Even the best-laid wedding plans aren’t enough to protect you from a wedding album full of spoiled pictures. Here are some red flags that can pop up in the middle of what were supposed to be treasured photos — and how to fix them before they become a problem.
Guests taking pictures. Yes, they feel entitled because they traveled to your wedding. But any professional photographer can tell you horror stories about lining up for that perfect moment when the groom slips the ring on the bride’s finger — only to have a guest step into the aisle with his iPad, and right into the middle of the shot. It’s not rude to make an announcement before the ceremony that guests may not take pictures from the aisle.
Sound equipment. Don’t you just love it when a DJ’s speakers, trusses, microphone stands and signs are in the background of what could have been memorable pictures? If your DJ is proving sound for your ceremony, ask him to set up behind your guests and provide a wireless microphone with a simple black stand (if any), not one of those gaudy chrome ones.
Video equipment. The same advice applies to your videographer. It’s one thing to carry a camera. It’s quite another to leave the camera mounted on a rolling tripod in the middle of the room, where it ends up in the background of every picture.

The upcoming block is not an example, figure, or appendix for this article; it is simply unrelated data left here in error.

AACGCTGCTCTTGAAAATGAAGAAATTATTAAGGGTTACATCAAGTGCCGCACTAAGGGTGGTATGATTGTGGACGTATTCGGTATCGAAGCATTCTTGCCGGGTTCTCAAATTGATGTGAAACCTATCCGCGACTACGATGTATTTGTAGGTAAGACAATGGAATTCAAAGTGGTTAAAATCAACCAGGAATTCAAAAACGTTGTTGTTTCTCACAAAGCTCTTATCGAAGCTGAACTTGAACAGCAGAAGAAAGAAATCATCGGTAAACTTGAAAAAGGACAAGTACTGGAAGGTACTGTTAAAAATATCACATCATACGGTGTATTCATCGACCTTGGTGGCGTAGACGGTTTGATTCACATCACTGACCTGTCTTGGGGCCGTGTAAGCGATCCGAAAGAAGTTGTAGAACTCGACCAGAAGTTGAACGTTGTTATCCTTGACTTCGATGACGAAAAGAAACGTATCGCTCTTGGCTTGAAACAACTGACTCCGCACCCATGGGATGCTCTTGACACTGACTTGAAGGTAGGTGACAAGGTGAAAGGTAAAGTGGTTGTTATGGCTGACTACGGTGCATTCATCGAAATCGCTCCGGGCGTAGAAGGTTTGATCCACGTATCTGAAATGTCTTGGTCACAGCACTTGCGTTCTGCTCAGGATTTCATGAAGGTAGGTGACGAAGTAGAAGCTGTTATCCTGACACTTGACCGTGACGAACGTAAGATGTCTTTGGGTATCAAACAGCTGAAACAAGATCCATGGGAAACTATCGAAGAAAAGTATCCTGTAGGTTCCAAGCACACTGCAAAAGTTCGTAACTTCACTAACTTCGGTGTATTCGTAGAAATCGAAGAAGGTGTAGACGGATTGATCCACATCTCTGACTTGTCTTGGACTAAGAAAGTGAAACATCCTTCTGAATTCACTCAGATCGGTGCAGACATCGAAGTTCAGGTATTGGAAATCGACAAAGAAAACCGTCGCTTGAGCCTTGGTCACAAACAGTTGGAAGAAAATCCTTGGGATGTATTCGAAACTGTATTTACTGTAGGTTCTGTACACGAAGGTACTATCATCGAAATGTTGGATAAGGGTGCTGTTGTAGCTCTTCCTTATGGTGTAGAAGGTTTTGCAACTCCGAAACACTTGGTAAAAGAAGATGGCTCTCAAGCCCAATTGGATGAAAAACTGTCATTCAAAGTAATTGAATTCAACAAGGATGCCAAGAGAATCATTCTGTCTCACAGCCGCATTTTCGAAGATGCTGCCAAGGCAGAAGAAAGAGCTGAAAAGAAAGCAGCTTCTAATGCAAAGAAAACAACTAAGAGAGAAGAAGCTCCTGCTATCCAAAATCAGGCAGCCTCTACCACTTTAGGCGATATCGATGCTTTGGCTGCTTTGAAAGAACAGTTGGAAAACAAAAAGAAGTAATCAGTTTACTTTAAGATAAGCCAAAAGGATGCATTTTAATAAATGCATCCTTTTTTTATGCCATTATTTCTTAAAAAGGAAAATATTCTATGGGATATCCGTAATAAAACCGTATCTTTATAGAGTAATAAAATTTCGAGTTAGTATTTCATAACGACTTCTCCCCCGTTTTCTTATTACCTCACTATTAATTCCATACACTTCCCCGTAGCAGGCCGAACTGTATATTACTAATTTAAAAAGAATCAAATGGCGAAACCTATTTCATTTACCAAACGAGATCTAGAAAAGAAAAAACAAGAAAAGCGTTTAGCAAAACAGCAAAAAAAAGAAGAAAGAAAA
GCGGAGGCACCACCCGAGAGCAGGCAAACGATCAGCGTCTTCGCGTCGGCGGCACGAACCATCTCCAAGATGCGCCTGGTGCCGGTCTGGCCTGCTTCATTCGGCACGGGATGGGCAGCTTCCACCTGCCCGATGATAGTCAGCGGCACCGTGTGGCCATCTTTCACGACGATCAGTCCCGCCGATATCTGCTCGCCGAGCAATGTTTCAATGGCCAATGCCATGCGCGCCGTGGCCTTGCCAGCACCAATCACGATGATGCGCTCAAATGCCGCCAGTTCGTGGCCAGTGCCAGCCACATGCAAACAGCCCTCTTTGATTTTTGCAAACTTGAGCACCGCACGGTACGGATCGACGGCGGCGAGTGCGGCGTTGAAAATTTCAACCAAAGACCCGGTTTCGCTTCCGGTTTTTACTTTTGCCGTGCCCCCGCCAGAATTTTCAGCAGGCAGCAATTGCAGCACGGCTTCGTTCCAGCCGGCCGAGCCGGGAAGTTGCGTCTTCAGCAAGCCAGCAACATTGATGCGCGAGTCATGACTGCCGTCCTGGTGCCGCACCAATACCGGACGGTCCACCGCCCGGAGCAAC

Competing photographers. Have you ever seen a First Dance picture with the videographer in the background, or a Bride-Father picture with the photographer in the background? That’s what happens when you hire photo and video people who have never worked with one another. Each vendor cares only about his/her own shots. You can solve that problem by asking your photographer to refer a reliable videographer, or by hiring a company that provides both still photography and videography.
Commercial signs. Product placement may be fine for movies, but for weddings it is forbidden. There’s nothing like a McDonald’s wrapper on the table next to you, to ensure that any picture taken in the vicinity of that table will become a McDonald’s ad. The same thing applies to a DJ’s sign. Any DJ who insists on rolling out a 6-foot banner with the name of his company, is using your wedding to advertise for his next potential booking; and he should pay you for the ad space and the audience. Better yet, just hire a DJ who will agree not to post any signs or banners.
Table trash. Your photographer wants to take perfect pictures of your banquet room, including pictures of your table décor. He/she doesn’t want pictures of that purse or beer bottle your early-arriving guest decided to leave on the table. The venue needs to keep the room closed and locked until the photographer gets all pre-reception room shots.
Mirrors. Hey, everyone, let’s all line up for a big group shot with our backs against a full-length wall mirror. That way, we can also get a picture of the photographer taking the picture — and maybe even a good shot of the photographer’s flash. Smart photographers know enough to stay away from mirrors.
If you trust an amateur or volunteer photographer with your treasured wedding photos, you’re likely to see a lot of pictures with these little nasties in them. That’s why most couples take the time to research professional photographers, to ensure that each image will be a lasting memory, for all the right reasons.
© Fourth Estate Audio, 2016 – Jay Congdon is president of Fourth Estate Audio, a professional Chicago DJ and Chicago Wedding DJ company.comments powered by Disqus